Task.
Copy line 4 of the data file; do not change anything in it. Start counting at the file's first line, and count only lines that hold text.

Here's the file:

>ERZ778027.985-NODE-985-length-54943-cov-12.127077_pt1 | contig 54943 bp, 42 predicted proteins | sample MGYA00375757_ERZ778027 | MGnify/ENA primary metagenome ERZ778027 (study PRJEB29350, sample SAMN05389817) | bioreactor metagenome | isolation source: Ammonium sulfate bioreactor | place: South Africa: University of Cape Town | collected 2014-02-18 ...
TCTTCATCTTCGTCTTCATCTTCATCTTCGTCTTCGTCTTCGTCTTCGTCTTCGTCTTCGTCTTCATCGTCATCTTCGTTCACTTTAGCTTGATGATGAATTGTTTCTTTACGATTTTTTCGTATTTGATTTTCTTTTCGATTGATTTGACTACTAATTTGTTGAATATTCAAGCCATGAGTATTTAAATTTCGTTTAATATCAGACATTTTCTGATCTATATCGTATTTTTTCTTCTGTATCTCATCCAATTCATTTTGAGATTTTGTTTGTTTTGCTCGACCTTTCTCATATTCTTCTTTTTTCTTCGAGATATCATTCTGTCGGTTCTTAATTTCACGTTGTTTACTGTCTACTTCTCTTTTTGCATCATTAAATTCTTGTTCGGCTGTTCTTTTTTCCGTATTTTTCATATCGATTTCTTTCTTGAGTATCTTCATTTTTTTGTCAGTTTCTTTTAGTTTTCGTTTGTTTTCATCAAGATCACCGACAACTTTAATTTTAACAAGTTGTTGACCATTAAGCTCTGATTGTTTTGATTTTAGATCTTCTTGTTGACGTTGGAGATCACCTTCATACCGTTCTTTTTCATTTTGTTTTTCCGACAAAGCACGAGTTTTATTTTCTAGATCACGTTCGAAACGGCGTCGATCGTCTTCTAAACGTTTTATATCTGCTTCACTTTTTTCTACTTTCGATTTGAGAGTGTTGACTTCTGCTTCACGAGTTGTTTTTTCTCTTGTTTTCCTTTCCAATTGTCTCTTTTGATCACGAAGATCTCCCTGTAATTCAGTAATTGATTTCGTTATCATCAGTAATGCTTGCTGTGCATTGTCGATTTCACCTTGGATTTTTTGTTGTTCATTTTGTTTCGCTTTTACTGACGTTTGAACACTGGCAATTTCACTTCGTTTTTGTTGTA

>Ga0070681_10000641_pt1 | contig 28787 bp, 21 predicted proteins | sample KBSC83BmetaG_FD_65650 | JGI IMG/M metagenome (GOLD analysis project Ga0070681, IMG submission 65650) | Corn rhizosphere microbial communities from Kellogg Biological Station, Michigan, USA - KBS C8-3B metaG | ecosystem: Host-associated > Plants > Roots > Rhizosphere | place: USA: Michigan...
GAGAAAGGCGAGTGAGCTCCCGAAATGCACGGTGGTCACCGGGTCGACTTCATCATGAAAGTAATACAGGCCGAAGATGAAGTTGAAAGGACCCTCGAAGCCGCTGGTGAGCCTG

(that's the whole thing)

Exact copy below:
GAGAAAGGCGAGTGAGCTCCCGAAATGCACGGTGGTCACCGGGTCGACTTCATCATGAAAGTAATACAGGCCGAAGATGAAGTTGAAAGGACCCTCGAAGCCGCTGGTGAGCCTG